Wednesday, 28 December 2011

It is even getting into the textbooks now!

It is bad enough when things appear in the newspapers that are incorrect. There is at least an opportunity to write a letter correcting it but when things get into textbooks there is a real problem. Any bad information tends to be believed even more strongly. A case in point is the textbook Practical Horse Law - A Guide For Owners and Riders by Brenda Gilligan which makes the following incorrect statement.
"Under the Weeds Act 1959, ragwort is an 'injurious weed' and one that on agricultural land must be controlled."
This is not the case. The Weeds Act does NOT say that ragwort must be controlled on agricultural land. It gives powers, that were apparently never used until the current hysteria, to order ragwort control where it is thought necessary. This is a completely different matter and the current guidance issued after the publication of the book says that ragwort should not be controlled everywhere. You can hardly blame the author for getting it wrong. This is a common myth that has been put out repeatedly by the anti-ragwort campaign. The British Horse Society had one of their leaflets stopped by the advertising standards authority for saying just this kind of thing and even after this they carried on saying it on one of their websites!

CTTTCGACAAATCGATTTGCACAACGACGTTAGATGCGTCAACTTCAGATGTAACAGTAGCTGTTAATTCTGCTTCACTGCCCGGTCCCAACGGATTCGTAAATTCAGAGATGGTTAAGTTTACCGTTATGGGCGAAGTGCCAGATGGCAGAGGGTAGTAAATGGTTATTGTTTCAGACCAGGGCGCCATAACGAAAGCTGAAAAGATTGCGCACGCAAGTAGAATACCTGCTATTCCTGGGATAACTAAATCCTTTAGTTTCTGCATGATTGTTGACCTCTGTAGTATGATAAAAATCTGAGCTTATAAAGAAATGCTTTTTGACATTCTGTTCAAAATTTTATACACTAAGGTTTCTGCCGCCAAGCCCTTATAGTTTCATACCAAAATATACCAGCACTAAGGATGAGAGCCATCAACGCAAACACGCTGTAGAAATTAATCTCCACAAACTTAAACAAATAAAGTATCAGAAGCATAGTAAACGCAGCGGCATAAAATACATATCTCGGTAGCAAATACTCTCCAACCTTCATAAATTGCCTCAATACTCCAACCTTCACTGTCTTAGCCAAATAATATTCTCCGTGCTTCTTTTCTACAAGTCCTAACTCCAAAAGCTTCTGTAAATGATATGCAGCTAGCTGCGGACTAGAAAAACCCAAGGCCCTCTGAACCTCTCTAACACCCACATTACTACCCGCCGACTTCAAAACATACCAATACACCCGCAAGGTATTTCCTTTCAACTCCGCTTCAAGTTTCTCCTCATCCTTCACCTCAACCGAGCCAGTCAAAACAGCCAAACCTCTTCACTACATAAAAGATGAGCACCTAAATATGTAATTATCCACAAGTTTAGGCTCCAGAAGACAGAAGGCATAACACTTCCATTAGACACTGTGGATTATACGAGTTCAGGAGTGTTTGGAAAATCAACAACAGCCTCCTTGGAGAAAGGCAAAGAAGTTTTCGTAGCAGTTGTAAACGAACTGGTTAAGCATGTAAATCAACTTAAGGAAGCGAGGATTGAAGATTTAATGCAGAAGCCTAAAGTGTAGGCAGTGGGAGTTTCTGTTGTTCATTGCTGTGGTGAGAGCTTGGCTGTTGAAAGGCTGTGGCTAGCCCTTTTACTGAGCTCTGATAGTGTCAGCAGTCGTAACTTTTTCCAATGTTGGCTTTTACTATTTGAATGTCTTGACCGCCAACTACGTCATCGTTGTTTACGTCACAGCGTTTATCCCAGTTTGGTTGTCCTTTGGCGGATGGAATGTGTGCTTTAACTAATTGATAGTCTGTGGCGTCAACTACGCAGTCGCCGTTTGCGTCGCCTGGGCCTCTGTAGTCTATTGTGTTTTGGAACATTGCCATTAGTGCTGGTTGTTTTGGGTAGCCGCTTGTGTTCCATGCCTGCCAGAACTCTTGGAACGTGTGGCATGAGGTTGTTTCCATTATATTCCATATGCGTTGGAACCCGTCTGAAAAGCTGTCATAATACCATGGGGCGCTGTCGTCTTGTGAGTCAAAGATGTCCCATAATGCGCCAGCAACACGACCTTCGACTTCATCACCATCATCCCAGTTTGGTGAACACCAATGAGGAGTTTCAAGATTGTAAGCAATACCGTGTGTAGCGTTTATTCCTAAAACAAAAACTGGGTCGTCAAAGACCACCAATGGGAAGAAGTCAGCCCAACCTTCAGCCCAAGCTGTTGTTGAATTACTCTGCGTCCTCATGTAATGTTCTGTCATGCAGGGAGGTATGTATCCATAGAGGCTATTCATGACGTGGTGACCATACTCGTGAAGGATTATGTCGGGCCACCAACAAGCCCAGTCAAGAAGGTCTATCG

Ragwort Hysteria latest entries

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